Avoiding Setbacks: Keeping DEI Efforts On Track Amid Layoffs

Sometimes, layoffs become a bitter pill businesses have to swallow. It’s never an easy choice, but on occasion, it’s necessary for the survival and long-term success of a company. But in reality layoffs can throw a serious wrench in the works of diversity, equity, and inclusion (DEI) efforts, especially if these cuts end up affecting our minority groups more than others. Without some seriously intentional precautions, we could see DEI strides grind to a disappointing halt right in the midst of layoffs.

In this blog post, we’re taking a deep dive into the tricky process of layoffs and their potential to unevenly impact minority groups in the workforce. We’ll look at the possible ripple effects layoff could have on company culture, morale, and even reputation. We’ll also be sharing some key steps and strategies to help your business keep its DEI efforts strong and robust, even when layoffs come knocking at the door. By consciously upholding DEI during tough times, you can not only keep our company culture alive, but also foster trust and enhance your standing as an inclusive employer.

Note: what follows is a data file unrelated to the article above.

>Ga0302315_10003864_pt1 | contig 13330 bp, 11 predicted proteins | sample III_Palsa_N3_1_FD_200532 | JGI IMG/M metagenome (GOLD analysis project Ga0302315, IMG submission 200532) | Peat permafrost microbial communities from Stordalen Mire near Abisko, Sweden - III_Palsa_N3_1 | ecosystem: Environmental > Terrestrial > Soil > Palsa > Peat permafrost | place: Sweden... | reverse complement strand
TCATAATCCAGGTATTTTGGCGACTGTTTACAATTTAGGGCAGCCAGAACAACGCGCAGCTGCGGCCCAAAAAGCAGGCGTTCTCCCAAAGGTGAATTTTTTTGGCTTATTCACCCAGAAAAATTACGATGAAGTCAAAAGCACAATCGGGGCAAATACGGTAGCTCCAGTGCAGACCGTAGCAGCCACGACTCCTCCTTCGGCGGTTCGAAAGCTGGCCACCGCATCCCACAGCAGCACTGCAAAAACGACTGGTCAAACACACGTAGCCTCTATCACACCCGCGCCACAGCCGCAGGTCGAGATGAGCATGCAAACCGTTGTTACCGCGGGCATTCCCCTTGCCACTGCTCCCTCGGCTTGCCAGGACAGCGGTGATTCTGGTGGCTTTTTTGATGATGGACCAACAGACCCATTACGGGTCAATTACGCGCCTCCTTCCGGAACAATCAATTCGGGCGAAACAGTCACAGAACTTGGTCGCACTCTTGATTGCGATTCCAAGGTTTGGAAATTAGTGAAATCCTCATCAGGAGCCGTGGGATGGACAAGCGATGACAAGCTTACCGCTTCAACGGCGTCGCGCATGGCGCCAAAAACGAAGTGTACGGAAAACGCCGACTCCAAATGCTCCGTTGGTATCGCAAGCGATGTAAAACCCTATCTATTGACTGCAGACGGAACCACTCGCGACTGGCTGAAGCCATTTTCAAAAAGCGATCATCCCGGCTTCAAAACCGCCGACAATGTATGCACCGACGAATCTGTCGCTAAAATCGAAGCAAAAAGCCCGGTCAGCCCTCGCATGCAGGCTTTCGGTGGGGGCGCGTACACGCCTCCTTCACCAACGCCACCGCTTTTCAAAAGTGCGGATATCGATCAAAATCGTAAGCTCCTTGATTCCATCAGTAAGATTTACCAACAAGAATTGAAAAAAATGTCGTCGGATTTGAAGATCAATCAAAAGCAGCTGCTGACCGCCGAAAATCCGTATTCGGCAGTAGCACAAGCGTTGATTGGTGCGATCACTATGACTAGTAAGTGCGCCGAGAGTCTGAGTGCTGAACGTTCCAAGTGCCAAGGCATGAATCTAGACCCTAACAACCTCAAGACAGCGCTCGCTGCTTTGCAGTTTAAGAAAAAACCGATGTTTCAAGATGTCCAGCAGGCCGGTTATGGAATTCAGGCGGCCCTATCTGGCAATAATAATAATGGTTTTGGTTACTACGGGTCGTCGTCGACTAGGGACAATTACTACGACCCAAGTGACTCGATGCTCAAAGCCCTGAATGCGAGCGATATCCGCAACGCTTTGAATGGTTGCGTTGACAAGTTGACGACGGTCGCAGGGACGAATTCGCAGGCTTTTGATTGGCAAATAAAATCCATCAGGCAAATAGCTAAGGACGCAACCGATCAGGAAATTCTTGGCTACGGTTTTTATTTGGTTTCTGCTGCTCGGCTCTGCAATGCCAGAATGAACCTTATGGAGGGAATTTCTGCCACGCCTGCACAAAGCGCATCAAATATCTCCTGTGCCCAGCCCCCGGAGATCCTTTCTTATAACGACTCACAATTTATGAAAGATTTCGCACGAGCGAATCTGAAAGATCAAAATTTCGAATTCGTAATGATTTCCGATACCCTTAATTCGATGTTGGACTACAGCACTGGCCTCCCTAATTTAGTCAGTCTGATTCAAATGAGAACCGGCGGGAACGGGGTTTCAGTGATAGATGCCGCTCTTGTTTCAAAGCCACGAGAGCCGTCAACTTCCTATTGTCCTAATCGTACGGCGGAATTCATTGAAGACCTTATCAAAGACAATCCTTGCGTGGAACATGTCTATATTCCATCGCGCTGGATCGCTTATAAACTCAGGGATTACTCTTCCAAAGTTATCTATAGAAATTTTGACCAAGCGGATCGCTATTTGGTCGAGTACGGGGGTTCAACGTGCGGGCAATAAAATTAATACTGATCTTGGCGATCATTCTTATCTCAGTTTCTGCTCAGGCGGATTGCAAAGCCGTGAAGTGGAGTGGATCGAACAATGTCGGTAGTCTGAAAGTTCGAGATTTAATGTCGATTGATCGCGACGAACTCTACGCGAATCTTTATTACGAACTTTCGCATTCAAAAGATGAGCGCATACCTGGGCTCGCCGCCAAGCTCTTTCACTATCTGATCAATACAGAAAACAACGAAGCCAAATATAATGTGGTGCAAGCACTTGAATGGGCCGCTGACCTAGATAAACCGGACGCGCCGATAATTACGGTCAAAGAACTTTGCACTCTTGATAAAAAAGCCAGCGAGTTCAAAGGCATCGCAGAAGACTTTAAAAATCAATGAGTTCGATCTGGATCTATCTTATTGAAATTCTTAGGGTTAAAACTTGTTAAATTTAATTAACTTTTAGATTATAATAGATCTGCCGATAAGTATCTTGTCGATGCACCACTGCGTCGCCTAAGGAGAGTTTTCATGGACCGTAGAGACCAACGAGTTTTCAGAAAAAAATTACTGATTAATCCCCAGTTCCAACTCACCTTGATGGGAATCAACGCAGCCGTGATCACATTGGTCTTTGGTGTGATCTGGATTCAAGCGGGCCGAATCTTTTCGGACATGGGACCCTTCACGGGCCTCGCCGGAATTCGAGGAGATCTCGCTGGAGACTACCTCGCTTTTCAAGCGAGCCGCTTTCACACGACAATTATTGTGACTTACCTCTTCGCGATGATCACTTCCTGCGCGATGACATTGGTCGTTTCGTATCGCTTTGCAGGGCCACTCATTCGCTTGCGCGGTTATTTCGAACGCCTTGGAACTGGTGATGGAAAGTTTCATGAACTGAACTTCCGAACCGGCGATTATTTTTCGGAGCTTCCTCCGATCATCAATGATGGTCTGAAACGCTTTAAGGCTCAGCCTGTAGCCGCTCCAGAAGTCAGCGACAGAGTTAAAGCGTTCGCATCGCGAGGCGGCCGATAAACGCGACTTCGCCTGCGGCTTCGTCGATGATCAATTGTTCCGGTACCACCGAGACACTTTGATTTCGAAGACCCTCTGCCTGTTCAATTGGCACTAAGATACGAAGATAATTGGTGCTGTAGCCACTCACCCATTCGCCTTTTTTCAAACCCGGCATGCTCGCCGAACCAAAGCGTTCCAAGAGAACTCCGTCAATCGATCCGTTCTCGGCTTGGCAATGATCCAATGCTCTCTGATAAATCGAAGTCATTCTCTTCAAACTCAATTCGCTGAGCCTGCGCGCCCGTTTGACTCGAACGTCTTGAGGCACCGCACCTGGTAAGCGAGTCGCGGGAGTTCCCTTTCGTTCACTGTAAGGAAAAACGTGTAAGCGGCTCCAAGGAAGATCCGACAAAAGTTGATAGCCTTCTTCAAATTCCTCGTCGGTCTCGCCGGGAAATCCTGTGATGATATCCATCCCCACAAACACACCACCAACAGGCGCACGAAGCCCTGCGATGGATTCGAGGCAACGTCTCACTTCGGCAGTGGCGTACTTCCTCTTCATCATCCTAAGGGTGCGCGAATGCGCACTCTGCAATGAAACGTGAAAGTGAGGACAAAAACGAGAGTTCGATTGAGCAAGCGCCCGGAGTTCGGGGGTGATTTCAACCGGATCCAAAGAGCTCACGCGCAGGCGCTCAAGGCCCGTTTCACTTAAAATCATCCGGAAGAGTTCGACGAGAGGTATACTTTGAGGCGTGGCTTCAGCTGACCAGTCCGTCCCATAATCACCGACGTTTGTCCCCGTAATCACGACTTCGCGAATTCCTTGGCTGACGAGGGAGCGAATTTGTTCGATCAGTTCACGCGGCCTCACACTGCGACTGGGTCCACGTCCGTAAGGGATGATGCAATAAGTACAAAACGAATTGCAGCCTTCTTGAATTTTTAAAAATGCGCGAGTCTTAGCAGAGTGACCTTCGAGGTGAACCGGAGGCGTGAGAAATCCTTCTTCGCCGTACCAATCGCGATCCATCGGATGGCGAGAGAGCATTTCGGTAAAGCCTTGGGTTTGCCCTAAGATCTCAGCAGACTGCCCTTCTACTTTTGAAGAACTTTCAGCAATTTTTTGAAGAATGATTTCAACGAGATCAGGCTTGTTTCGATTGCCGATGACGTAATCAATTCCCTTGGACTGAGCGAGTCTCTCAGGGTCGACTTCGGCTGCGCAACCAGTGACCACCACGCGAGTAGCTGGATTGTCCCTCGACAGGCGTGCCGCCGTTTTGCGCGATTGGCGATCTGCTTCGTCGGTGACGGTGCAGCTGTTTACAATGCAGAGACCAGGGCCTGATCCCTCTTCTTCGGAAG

Making the tough call

No matter what sparks a round of layoffs, they can hit minority groups in a big way, which is why companies need to keep their diversity, equity, and inclusion efforts front and center when making these decisions.

If a company is judging strictly by tenure or seniority, it might be unintentionally undercutting its own diversity efforts. It could end up saying goodbye to folks who may be fresh faces at the company but bring a heap of invaluable perspectives and diverse experiences to the table. Plus, these kind of layoffs might bypass some seriously high-performing minority employees who are still new to the company.

When organizations decide to implement a “last hired/first fired” policy, they inadvertently risk undermining their diversity and inclusion efforts. Such a policy can disproportionately impact recently recruited diverse talents, notably women and people of color. Longitudinal Research highlights that Black employees are often disproportionately affected by this approach.

A frequently explored avenue to cut costs in times of downturns involves reducing the number of contractors rather than full-time employees. Pew Research has found that individuals from marginalized communities, including Latinos, Black people, and other underrepresented groups, are more likely to occupy temporary or part-time roles.